Saturday, September 13, 2014

A Visit to the Gilded Age

My parents are in town for a long week-end.  What a treat!  I feel fortunate in that they are fairly easy company to host.  We like similar activities, and our food preferences are similar.  When parents are coming--anyone's parents--I do tend to clean more vigorously in advance, but it's good to tend to those tasks.

I've said it before:  one reason I like having out of town guests is that we tend to get out of the house and explore our surroundings.  Ever since we moved down here in 1998, I've had the historic mansion Vizcaya on my list of places to get to, but we haven't yet.
My mom saw it listed in a book of 1000 places to visit before you die, so we decided to go yesterday, on their first full day of the visit.  There's too much that might disrupt the plan if we wait until Monday.  And since we have a week day free, we wanted to avoid the week-end.  For more on the trip, see this post on my creativity blog.

At first, I enjoyed seeing the house, with each room decorated ever more lavishly and in some cases outrageously.  And I loved the gardens, which were extensive and amazing.

And then I started to think about the excesses of the Gilded Age, which came just before Vizcaya was built in 1915.  I started thinking of the lower classes who must have seen mansions like Vizcaya as all that was wrong with their lives.  I thought of the huge numbers of workers that it took to build the house and the huge staff it must have taken to run the place.  I wondered how the staff dusted the elaborately carved ceilings.  Or was the lighting dim and no one noticed?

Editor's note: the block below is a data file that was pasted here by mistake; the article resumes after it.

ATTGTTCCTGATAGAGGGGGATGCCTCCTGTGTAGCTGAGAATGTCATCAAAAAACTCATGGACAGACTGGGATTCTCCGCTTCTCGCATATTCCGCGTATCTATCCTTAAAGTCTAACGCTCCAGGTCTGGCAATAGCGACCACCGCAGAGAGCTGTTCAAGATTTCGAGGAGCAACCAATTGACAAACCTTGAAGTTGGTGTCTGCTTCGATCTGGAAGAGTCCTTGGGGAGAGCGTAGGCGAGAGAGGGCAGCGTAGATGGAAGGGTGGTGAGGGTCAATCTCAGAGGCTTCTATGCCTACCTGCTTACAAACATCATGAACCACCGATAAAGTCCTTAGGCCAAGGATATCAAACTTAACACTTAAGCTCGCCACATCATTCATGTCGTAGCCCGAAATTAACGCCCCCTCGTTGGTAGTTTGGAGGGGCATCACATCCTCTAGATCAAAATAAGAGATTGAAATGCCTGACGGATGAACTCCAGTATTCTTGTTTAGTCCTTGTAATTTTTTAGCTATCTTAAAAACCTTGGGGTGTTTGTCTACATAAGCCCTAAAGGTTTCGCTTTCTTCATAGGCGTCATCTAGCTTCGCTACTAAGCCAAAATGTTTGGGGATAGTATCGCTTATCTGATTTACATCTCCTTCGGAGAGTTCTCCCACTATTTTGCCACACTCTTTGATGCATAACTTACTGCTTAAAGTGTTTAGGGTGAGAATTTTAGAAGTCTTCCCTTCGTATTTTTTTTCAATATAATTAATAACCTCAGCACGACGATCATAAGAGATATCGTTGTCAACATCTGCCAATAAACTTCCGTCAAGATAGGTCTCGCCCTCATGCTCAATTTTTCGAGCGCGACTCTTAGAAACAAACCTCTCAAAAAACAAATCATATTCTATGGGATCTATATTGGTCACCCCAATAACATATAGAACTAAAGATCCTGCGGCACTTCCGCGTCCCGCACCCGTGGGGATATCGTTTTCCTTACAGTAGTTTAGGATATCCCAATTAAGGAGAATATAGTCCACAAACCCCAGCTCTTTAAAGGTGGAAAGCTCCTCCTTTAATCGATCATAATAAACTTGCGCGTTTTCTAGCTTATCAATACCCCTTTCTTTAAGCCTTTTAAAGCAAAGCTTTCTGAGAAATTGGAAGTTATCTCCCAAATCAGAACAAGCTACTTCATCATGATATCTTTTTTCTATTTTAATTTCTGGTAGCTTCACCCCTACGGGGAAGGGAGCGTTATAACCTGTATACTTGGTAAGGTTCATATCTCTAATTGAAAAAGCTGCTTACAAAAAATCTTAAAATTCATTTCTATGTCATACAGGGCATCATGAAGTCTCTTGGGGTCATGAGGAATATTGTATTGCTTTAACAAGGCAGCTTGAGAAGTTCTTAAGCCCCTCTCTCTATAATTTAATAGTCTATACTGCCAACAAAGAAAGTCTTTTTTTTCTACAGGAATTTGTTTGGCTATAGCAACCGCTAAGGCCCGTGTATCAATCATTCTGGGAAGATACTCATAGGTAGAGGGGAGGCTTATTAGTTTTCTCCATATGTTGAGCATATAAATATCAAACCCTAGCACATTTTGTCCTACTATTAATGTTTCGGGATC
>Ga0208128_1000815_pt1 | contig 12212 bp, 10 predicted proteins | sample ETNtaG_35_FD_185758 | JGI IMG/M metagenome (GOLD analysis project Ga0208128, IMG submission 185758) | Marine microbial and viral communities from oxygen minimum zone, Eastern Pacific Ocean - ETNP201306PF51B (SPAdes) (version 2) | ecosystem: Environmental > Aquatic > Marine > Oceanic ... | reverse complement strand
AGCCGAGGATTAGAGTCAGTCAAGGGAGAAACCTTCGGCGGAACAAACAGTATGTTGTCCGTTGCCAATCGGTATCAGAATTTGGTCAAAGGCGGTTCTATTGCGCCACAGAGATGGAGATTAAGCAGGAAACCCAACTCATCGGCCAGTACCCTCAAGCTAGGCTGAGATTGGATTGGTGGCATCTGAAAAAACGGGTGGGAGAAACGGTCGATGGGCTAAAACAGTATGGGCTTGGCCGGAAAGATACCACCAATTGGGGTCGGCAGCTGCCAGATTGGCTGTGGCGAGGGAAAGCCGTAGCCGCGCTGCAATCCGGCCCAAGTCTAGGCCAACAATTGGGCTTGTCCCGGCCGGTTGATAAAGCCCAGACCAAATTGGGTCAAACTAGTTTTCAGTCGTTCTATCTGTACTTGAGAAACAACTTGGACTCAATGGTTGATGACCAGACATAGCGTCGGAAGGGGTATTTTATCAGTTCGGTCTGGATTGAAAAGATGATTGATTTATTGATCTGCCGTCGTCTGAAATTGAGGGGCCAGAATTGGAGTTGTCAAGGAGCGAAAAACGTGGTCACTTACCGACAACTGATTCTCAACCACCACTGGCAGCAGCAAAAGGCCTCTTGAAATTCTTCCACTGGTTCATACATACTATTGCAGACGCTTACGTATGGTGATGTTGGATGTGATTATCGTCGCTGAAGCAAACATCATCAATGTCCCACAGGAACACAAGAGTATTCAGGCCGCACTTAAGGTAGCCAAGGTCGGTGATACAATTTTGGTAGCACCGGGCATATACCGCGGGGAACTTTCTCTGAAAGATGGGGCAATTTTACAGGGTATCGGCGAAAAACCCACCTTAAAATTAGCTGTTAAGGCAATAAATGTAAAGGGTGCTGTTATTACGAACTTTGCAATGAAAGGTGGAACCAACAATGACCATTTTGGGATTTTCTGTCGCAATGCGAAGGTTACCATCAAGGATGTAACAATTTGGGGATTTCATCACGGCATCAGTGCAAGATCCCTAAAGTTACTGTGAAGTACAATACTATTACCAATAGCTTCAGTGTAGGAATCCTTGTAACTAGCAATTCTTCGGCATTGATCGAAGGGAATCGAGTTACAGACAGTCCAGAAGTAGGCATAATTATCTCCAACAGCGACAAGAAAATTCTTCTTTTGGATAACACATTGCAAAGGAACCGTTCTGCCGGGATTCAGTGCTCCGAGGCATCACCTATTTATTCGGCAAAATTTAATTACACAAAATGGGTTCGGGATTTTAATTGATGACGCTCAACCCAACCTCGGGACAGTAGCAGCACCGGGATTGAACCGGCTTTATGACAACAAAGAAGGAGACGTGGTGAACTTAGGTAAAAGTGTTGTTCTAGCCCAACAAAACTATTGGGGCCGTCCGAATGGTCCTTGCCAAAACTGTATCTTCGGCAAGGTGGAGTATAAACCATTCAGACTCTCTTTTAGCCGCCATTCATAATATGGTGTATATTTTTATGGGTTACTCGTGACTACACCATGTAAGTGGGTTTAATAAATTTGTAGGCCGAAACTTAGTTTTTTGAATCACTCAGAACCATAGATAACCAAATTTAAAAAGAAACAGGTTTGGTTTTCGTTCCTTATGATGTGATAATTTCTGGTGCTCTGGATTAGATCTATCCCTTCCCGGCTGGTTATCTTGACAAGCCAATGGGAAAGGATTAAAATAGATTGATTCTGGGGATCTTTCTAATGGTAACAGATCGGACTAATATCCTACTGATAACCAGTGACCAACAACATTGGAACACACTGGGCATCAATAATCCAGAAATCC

I thought of our current time.  What would be the current version of Vizcaya?

I live in a part of the country where the distance between the upper class and the lower class is extreme. I see beautiful mansions on the water, modern Vizcayas.  And I see slums that have more than a bit of 3rd world element to them.

Many sociologists might predict class warfare in the not-too-distant future, but I don't.  We live in a country that preaches that we, too, could have a Vizcaya to call our own if we just worked hard enough.

But I do wonder about the excesses of good fortune.  What makes the difference between the super-rich who share and the super-rich who just build another mansion in another part of the world?

If I ever become part of the super-rich, I hereby swear that I will be happy with smaller living spaces, so that more people can have housing.  I will give money to groups like Habitat for Humanity so that more houses can be built for more people.

I also know that according to most of the world's standards, I am part of the super-rich.  And so I do give money to Habitat and to Lutheran World Relief, so that others can benefit from my good fortune.

It gives me a window into the mind of the super-rich.  Just as I don't feel super-rich, maybe they don't either.  Maybe that explains the hoarding, the saving of the money into ever bigger siloes.

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